I was right! Food Co-op is not considering Israel ban

The area of my expertise
Here’s our editor Gersh Kuntzman doing what he does even better than being our editor: working the checkout line at the Food Co-op.
Amy Saidens

Sorry to tell my colleagues in the media, but Tuesday night’s meeting of the Park Slope Food Co-op did not turn into the anti-Israel paroxysm you all wanted.

Last week, I became the lone journalist (in the nation, it appeared) who reported the emmes, to use the Yiddish word for truth, that the famously liberal, member’s-only supermarket on Union Street was NOT — I repeat, not — considering a ban on Israeli-made or -grown products.

All this talk of a ban — whipped up first by the Jewish Forward and then repeated (like a blood libel?) around the world by bloggers who seem to regard the 16,000-member market as some kind of anti-Israel hotbed rather than a great place for hothouse tomatoes — stemmed from a single stray comment by a woman at last month’s meeting.

“I don’t know whether or not we carry Israeli products,” said the woman, who identified herself as Hima, “but I propose that we no longer carry them.”

Sorry, but that’s now how it works at America’s largest, member-run food cooperative. Stray comments at a Park Slope Food Co-op general meeting don’t become Co-op law until there has been extensive debate, discussion and more mudslinging than at an organic composting facility.

And that’s just to get the item on the AGENDA for an upcoming meeting! You should have seen the battle over selling beer! An earlier proposal to sell meat nearly ended in murder (of humans, not cattle)!

Alas, the above fact didn’t matter to America’s blogosphere, which ran with the story that the Co-op was considering a blockade of Israel, from which it buys some persimmons and red peppers.

“Park Slope Food Coop Bans Israeli Food,” read the headline on New York Magazine’s Grub Street blog.

“Food Fight: Brooklyn Co-op Mulls Israel Ban,” read the headline in the original Forward article that set off the explosion of coverage.

Only the New York Post seems to have gotten the story right by doing what it does best — taking the grain of truth and calling Assemblyman Dov Hikind to get angry about it.

“ ‘Ban Israel’ Bid Mushrooms into B’klyn Food Fight,” said the Post headline — accurate, of course, because the Post created the “food fight” itself.

Like any “decent” “reporter,” I’d heard about Hima’s comments at the January meeting and knew there was a great story here. But a few phone calls and a little shoe leather revealed that Hima did not do the necessary paperwork to get her “Israel ban” on the agenda for Tuesday night’s February meeting.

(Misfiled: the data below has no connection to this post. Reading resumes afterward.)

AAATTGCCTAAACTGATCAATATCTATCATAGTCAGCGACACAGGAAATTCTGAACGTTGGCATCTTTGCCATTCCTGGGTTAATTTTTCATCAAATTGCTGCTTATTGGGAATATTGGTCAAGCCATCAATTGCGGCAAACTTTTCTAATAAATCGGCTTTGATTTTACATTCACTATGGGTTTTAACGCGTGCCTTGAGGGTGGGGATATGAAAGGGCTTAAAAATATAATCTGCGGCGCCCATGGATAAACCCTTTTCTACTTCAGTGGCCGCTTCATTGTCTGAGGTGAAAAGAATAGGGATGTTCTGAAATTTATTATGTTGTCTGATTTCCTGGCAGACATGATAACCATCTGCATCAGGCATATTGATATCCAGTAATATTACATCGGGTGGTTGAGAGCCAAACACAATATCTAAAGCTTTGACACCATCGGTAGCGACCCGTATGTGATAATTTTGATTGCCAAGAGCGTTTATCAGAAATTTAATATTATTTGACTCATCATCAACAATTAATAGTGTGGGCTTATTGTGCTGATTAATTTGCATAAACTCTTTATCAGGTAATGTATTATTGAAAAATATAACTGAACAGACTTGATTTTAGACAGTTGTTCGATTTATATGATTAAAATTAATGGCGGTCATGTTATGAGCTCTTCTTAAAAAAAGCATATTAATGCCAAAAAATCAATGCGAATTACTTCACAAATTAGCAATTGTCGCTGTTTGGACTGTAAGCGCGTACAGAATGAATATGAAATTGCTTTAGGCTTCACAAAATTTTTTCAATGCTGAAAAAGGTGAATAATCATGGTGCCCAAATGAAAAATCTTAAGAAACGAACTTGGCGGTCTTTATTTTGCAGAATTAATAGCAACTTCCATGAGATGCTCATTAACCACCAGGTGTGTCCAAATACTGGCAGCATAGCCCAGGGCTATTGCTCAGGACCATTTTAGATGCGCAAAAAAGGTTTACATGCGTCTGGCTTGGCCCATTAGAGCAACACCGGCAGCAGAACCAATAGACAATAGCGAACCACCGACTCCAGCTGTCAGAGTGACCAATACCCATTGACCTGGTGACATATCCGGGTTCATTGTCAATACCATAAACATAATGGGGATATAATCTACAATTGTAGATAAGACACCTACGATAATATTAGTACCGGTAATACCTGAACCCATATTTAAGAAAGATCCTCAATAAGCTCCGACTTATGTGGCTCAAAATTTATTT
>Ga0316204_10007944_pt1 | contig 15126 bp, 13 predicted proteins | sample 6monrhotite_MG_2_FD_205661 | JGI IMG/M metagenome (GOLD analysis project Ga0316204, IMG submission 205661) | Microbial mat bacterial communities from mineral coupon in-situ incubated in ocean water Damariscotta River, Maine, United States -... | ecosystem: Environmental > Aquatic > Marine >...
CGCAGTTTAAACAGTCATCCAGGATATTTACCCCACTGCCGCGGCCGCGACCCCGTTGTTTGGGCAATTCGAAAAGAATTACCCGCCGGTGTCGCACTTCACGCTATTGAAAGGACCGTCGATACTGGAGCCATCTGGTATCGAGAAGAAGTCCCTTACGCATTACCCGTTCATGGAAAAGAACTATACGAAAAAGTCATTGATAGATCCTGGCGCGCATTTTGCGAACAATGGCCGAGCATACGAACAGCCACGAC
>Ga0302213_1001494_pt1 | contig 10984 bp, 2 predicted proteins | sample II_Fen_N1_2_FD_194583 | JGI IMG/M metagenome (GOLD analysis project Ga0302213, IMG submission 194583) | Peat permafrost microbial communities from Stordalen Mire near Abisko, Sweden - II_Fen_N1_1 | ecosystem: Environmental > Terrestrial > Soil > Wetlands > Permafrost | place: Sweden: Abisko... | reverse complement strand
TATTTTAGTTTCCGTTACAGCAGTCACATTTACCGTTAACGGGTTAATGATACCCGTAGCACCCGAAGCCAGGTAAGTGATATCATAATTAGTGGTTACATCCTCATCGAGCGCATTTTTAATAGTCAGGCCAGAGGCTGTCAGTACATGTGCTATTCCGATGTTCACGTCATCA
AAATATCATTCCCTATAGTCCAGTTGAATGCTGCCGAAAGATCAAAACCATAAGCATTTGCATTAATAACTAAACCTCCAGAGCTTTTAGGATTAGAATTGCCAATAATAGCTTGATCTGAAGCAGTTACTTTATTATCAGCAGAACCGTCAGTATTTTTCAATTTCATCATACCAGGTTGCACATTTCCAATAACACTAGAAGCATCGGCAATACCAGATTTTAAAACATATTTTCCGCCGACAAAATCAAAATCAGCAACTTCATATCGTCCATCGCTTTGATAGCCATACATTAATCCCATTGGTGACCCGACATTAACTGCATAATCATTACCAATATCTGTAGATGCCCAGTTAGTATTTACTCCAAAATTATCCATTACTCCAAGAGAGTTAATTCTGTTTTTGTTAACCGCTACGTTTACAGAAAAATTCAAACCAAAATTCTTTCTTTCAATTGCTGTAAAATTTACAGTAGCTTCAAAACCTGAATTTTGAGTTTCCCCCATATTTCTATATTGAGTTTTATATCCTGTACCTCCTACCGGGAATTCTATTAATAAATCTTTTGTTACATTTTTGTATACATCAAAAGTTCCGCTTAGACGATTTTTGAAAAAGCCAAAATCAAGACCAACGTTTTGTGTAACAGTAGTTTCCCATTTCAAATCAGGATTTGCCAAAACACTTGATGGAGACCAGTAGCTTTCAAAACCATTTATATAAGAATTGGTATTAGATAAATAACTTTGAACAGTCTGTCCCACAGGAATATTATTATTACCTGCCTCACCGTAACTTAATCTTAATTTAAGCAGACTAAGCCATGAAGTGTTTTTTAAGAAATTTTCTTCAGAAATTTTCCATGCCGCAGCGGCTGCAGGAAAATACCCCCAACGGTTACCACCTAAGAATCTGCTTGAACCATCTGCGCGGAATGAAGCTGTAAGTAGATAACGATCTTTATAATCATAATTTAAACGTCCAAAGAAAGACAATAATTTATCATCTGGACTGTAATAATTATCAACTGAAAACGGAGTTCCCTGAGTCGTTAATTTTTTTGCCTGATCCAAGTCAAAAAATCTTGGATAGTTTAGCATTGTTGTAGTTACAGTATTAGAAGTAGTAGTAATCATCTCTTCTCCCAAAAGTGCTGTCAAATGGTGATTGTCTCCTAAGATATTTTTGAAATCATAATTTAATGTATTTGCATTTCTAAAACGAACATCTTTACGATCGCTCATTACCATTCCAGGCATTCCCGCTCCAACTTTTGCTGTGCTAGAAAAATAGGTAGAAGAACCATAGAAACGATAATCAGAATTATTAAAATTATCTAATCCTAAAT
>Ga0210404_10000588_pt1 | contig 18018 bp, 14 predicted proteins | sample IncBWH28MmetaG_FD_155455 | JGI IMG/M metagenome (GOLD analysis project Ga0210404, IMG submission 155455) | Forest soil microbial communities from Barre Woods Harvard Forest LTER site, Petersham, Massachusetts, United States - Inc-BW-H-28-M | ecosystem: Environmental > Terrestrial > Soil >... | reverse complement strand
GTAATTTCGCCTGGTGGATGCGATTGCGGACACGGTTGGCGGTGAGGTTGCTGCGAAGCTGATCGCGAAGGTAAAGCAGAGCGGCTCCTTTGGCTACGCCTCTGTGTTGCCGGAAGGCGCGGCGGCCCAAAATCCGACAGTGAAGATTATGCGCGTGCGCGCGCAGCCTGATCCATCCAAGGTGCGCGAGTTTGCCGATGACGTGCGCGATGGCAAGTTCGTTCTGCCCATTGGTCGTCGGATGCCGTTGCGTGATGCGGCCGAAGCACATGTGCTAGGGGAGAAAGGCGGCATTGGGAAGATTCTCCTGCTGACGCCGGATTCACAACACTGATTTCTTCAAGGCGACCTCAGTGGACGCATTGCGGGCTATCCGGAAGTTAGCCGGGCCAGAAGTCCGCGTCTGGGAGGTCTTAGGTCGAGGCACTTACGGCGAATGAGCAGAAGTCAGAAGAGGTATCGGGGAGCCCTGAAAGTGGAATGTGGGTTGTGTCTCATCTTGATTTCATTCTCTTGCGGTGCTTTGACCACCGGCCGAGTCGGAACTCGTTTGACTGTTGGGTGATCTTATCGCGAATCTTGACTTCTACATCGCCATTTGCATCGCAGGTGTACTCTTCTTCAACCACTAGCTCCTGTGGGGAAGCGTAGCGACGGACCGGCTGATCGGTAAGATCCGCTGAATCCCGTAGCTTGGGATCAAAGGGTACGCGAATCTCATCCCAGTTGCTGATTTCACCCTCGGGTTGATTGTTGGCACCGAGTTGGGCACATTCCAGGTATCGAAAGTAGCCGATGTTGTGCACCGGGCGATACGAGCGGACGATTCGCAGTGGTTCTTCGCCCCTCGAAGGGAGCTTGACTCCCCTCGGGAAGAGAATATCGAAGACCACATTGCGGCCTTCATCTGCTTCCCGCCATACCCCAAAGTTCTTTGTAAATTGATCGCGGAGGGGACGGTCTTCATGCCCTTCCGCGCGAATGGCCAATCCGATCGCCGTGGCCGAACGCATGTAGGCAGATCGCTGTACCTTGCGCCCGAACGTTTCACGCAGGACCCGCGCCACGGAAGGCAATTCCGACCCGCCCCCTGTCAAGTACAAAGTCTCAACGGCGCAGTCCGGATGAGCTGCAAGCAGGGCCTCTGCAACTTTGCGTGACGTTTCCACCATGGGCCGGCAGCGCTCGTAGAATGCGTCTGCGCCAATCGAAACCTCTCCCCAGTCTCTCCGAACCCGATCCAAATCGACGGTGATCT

Oh, and there’s paperwork!

The instructions alone on “How to Develop an Agenda Item for the General Meeting,” is two pages, single-spaced. Then the submission form for said agenda item requires an essay.

That’s not to say that the word “Israel” was not muttered at the meeting. Two members spoke about the supposed “ban”: One woman, an “original” member from 1973, objected to even talk of a boycott, even though she celebrated the Co-op’s history of such activism for “worthy” causes like “lettuce and grape growers.”

And Rabbi Andy Bachman, also a Co-op member, said he wouldn’t support a ban on Israel produce, but would relish a Co-op debate over it.

“The idea of being in a community means accepting the responsibility of debating the values of that community,” he said.

And that was that.

The remainder of the “open forum” session consisted of the Co-op’s bread-and-butter: a request to be given only one make-up shift for missing a scheduled work slot instead of two, a suggestion that there be a super-express lane for customers with just five items or less, a hope that the Co-op could open at 7 am instead of 8 am, and a question about whether it is time for the always-crammed supermarket to cap its membership.

And there was a long discussion about whether the store and its members are biased towards minorities (we are, of course) and what we can do about it (it involves sensitivity training, of course).

This is not to say that talk of an Israel ban won’t come up again.

After all, such a ban would find support in the aisles at the Food Co-op, where plenty of members think Israel’s battle with rocket-launching Gaza militants is evidence that the Jewish state is a violent thug.

There are others who think Israel’s treatment of its Arab population is the equivalent of Apartheid.

And there are others, of course, who think the Co-op is a supermarket that should focus on what it does best: selling low-cost, organic produce to a diverse collection of Brooklynites, from Muslims to orthodox Jews to atheists to vegans.

And for now, at least, that produce includes persimmons from Israel.

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